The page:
Although IBD is a lifelong condition, there’s no evidence it’ll shorten your life expectancy. Proper and holistic treatment can help prevent flares so that you can live your life fully. (Source)
How Is IBD Diagnosed?
While there’s no single test that can diagnose either Crohn’s disease or ulcerative colitis, your care team should investigate your symptoms with you, take a blood draw and stool test, and ask about your family history. An imaging scan, such as an MRI or CT scan, may be able to detect intestinal inflammation. (Source)
Other diagnostic tests may require you to swallow a small camera device that captures images as it travels through your digestive tract, called a capsule endoscopy. A colonoscopy, or other endoscopies that investigate different parts of your digestive tract, can show inflammation and help lead to a correct IBD diagnosis. A combination of these diagnostic tools may be necessary before you know exactly what you’re living with. (Source)
What Are the Similarities Between IBS and IBD?
There are a few similarities between IBS and IBD. They both affect the GI tract, which means symptoms can be similar, with both causing bloating, gas, abdominal pain, constipation and diarrhea, and mucus in stool. Family history is a shared risk factor between the 2 groups of conditions. And the process of diagnosis may start similarly, depending on the types of tests your provider recommends. (Source, Source)
The research into the similarities between IBS and IBD is in its infancy, and more studies on genetic factors, the balance of the gut microbiome, and the gut–brain axis may yet reveal that these two conditions are more intertwined than we know today. (Source)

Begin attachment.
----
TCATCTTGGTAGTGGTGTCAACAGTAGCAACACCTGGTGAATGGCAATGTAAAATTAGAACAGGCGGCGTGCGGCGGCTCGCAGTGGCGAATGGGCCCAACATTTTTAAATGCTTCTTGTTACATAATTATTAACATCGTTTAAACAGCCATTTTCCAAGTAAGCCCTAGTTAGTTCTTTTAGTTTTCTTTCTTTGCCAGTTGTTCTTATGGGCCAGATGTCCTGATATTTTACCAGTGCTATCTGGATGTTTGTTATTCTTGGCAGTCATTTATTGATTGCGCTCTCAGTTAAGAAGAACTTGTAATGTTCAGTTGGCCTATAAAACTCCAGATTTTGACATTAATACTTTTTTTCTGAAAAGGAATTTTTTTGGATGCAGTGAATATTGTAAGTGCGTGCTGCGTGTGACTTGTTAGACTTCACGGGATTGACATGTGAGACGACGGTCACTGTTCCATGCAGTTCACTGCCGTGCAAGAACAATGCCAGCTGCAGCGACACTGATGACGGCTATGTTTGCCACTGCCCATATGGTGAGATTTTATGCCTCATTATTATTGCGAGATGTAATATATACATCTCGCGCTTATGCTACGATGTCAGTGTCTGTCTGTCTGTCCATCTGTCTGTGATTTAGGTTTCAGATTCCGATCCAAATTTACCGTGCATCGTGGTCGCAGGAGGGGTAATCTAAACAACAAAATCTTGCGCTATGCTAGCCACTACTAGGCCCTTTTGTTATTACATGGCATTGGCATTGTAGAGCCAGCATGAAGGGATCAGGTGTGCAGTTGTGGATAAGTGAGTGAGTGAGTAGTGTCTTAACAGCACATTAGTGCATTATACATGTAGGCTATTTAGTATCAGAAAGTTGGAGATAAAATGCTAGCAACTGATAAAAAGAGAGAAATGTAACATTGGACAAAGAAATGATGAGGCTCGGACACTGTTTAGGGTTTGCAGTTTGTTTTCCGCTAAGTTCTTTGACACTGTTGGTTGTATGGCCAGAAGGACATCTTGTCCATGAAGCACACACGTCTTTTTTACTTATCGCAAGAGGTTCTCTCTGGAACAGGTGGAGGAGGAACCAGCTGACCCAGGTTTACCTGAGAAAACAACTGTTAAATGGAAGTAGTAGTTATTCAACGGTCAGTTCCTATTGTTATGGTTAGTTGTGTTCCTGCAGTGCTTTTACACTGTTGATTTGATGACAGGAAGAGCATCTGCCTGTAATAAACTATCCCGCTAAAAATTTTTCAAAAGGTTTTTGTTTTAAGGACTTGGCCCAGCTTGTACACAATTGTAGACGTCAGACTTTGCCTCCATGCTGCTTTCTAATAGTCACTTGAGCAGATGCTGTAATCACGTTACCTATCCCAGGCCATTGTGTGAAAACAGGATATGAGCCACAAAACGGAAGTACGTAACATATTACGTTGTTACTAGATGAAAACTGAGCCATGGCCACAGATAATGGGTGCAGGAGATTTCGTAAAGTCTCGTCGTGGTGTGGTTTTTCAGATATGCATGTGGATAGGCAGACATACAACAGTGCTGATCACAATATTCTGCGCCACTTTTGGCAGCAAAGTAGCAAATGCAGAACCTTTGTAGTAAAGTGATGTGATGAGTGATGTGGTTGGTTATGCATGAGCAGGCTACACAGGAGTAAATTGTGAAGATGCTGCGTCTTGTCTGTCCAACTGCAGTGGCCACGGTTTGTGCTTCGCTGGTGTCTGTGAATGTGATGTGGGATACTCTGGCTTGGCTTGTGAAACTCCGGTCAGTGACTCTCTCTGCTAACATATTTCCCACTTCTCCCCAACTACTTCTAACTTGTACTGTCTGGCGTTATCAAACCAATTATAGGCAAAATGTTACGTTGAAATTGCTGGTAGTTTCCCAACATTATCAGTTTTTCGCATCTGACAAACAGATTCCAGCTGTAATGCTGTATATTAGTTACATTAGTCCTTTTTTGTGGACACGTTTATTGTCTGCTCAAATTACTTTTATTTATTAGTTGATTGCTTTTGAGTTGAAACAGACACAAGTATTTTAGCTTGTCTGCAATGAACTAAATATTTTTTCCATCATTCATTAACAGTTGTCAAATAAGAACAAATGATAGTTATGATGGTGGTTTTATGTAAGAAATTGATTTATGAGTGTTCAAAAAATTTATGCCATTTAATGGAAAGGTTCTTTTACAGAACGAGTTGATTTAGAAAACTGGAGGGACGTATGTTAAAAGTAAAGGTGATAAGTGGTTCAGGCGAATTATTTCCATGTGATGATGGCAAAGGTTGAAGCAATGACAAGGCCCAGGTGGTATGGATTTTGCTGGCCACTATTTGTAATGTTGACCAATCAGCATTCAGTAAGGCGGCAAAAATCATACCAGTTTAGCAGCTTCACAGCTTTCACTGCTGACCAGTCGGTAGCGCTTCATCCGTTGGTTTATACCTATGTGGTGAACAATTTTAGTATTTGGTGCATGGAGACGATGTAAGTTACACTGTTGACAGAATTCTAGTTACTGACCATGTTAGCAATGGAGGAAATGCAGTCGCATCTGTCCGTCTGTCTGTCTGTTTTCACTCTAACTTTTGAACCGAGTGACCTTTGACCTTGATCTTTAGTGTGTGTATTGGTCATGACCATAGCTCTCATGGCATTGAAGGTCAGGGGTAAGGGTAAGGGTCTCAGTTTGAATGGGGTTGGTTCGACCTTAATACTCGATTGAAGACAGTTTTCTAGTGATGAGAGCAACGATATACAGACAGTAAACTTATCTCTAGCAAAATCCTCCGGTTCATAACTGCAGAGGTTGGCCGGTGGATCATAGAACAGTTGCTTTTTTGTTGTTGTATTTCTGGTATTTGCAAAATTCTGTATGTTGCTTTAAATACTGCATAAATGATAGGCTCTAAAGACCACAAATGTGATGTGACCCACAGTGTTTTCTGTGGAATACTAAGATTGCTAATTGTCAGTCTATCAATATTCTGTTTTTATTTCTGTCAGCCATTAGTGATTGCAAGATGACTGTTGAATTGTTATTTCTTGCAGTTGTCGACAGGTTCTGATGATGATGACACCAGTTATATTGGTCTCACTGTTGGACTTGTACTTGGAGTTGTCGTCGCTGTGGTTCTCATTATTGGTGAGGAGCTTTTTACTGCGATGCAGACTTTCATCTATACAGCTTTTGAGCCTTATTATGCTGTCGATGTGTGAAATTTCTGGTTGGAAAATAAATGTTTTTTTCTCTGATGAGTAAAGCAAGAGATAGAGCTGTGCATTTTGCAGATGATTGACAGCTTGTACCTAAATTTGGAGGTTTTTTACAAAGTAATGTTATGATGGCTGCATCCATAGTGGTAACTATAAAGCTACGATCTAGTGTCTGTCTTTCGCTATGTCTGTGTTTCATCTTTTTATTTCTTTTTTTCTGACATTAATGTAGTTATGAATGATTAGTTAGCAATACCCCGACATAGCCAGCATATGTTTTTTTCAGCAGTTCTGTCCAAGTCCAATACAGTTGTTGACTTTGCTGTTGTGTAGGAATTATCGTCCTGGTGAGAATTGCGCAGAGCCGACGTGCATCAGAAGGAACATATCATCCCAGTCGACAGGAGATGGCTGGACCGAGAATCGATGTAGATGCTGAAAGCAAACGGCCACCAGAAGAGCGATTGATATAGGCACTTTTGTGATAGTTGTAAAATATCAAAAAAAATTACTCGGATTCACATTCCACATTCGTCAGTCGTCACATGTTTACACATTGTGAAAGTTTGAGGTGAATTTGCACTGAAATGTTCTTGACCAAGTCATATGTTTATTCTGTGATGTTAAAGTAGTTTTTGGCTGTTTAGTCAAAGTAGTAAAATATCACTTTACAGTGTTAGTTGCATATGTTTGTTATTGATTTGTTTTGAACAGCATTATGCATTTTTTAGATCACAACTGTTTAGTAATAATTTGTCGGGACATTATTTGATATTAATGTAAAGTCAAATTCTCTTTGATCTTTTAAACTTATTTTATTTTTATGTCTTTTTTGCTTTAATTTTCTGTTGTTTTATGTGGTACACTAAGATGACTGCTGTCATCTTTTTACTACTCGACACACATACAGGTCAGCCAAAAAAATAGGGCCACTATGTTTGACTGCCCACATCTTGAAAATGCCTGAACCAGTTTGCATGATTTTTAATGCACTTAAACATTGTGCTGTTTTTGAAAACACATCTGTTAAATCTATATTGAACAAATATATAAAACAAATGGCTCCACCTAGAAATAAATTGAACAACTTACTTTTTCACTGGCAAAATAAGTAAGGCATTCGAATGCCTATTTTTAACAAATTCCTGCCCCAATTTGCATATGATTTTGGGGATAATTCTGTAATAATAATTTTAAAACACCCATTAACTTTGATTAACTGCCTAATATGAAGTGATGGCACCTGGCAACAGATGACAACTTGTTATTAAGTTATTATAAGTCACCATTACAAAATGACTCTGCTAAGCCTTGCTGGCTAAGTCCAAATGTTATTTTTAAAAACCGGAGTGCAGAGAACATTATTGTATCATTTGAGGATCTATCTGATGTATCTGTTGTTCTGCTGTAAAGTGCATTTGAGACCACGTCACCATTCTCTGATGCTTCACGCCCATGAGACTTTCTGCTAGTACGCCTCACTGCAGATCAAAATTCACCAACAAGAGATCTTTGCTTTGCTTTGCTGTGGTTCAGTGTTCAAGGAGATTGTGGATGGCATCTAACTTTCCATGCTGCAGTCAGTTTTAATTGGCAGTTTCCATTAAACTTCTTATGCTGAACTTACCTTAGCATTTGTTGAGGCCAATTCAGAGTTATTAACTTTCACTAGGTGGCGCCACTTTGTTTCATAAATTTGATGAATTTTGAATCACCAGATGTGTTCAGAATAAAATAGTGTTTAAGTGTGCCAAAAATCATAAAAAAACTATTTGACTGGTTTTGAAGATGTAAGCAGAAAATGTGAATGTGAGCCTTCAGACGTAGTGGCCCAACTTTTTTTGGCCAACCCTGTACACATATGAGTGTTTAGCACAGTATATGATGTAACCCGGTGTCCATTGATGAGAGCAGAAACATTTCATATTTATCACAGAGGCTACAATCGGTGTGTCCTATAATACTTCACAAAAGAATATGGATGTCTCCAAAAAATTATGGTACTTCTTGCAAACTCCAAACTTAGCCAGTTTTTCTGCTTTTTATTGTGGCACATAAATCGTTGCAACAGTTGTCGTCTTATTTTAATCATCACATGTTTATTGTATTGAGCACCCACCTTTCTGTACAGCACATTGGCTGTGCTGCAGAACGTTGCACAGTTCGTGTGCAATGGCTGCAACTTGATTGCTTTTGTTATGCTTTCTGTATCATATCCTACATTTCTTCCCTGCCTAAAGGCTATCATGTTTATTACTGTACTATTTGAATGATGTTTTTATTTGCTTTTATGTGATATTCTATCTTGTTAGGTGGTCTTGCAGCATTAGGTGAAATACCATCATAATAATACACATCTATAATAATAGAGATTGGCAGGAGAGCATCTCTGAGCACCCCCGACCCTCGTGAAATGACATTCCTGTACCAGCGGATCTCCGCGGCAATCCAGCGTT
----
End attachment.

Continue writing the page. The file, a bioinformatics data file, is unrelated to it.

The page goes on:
What Is the Difference Between IBS and IBD?
Similarities aside, IBS and IBD are distinct from one another and have very different prognoses. Inflammatory bowel disease is classified as a group of diseases, and IBS is a syndrome, or a group of symptoms. Irritable bowel syndrome does not cause intestinal inflammation while IBD does, and that inflammation can be destructive and permanently harm the GI tract.
A more invasive exam such as colonoscopy may be used to diagnose IBD because the disease is visible during imaging, whereas diagnosis for IBS is based more on the symptoms you’re experiencing. Finally, IBS carries no increased risk for IBD or colon cancer, whereas there’s an increased risk for colon cancer if you’re living with IBD. (Source)
How Can I Manage IBS?
You may find great success in managing your IBS symptoms through small, yet potent lifestyle changes. Adjusting your diet to include more fiber, better hydration, and less dairy may help improve your symptoms. The low FODMAP diet is another option to explore that may alleviate pain and discomfort. (Source, Source)